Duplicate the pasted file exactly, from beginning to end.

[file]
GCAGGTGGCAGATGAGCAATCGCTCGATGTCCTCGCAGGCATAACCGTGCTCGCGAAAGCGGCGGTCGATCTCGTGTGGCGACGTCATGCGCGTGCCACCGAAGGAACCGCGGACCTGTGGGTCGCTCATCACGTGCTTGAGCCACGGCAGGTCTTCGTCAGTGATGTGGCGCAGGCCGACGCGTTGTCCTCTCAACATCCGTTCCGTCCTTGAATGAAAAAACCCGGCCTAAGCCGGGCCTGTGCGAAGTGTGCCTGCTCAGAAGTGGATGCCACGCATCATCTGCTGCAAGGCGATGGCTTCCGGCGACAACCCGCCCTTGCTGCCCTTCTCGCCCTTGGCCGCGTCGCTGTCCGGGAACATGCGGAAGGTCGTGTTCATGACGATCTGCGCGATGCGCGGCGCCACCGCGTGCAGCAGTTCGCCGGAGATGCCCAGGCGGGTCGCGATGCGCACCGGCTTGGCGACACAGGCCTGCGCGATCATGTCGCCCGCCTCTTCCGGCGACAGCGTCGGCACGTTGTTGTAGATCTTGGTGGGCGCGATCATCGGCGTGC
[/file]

GCAGGTGGCAGATGAGCAATCGCTCGATGTCCTCGCAGGCATAACCGTGCTCGCGAAAGCGGCGGTCGATCTCGTGTGGCGACGTCATGCGCGTGCCACCGAAGGAACCGCGGACCTGTGGGTCGCTCATCACGTGCTTGAGCCACGGCAGGTCTTCGTCAGTGATGTGGCGCAGGCCGACGCGTTGTCCTCTCAACATCCGTTCCGTCCTTGAATGAAAAAACCCGGCCTAAGCCGGGCCTGTGCGAAGTGTGCCTGCTCAGAAGTGGATGCCACGCATCATCTGCTGCAAGGCGATGGCTTCCGGCGACAACCCGCCCTTGCTGCCCTTCTCGCCCTTGGCCGCGTCGCTGTCCGGGAACATGCGGAAGGTCGTGTTCATGACGATCTGCGCGATGCGCGGCGCCACCGCGTGCAGCAGTTCGCCGGAGATGCCCAGGCGGGTCGCGATGCGCACCGGCTTGGCGACACAGGCCTGCGCGATCATGTCGCCCGCCTCTTCCGGCGACAGCGTCGGCACGTTGTTGTAGATCTTGGTGGGCGCGATCATCGGCGTGC